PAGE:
Studies in mice that are genetically defective in various mismatch repair proteins strongly suggest that mismatch repair (MMR) plays a major role in the generation of antibody diversity through its affect on somatic hypermutation (SHM) of antibody variable region genes and on class switch recombination (CSR). In addition, deficiencies in MMR predispose to B and T cell malignancies. Studies with of mice MSH2 and MSH6 deficiencies have lead to the hypothesis that SHM and perhaps CSR occur in two phases: one that is AID dependent and results in mutations in G and C in hotspots and a second that depends upon MMR and results in mutations in all bases and is not restricted to hot spot motifs. I propose to test this hypothesis and learn more about the role of MMR by examining mice that are defective in exonuclease 1 or are expressing MMR proteins that have mutations that inactivate their ability to bind ATP. It is possible that the phenotypes of mice lacking MMR activity is partly the reflection of positive and negative selection for B cells making higher affinity or self reactive antibodies. I will therefore also study the role of mismatch repair and dissect out the impact of individual mismatch repair protein by inactivating each of the known MMR proteins and expressing mutant proteins in antibody-forming cells in culture where the positive and negative selection of mutated antibodies will not occur. I will use the MMR repair deficient cells to search for additional proteins that are involve in SHM. These studies should provide new insights into the biochemical mechanisms of SHM and CSR and the role of MMR in predisposing to B cell malignancies and other cancers. ? ?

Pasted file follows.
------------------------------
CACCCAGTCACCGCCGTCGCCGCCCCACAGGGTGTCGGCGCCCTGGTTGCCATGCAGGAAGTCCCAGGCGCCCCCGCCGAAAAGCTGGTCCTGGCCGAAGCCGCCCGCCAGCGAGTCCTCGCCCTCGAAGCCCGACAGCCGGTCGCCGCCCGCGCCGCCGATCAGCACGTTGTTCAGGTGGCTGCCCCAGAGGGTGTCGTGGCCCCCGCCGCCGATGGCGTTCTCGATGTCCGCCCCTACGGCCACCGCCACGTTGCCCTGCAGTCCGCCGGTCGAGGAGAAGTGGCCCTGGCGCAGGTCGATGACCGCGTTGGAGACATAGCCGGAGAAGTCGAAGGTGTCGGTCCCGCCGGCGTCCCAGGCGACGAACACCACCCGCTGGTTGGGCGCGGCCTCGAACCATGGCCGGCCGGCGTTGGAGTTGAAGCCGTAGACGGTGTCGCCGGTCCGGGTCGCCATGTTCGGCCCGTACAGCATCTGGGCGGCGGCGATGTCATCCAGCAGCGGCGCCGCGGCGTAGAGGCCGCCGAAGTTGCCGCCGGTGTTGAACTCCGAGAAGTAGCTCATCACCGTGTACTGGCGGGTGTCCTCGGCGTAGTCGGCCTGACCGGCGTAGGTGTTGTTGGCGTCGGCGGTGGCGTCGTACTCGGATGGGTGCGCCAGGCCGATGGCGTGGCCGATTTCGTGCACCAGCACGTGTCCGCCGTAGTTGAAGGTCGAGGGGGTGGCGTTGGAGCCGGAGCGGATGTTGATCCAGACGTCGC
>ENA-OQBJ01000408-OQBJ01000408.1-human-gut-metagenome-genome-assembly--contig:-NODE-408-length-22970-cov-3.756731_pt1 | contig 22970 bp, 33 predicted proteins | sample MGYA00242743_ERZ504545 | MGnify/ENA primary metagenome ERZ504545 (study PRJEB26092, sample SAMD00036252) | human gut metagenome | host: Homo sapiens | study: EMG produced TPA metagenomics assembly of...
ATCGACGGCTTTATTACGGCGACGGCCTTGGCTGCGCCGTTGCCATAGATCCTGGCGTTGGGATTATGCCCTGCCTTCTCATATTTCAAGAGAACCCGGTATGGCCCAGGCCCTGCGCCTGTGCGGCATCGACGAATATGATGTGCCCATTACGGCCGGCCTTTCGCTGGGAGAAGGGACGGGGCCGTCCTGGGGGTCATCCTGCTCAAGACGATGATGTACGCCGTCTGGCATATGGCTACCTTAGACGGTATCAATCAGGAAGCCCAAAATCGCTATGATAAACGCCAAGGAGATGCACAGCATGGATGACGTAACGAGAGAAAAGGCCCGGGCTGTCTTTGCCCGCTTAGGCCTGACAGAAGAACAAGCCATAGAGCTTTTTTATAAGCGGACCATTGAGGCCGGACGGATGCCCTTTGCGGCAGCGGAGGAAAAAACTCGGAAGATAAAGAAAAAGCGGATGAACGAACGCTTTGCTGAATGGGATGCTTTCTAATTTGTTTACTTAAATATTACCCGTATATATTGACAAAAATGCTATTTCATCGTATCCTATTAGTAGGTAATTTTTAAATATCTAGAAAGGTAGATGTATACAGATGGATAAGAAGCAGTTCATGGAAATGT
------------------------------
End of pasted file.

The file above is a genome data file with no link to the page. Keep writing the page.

National Institute of Health (NIH)
National Cancer Institute (NCI)
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Immunobiology Study Section (IMB)
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Mccarthy, Susan A
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Albert Einstein College of Medicine
Anatomy/Cell Biology
Schools of Medicine
United States
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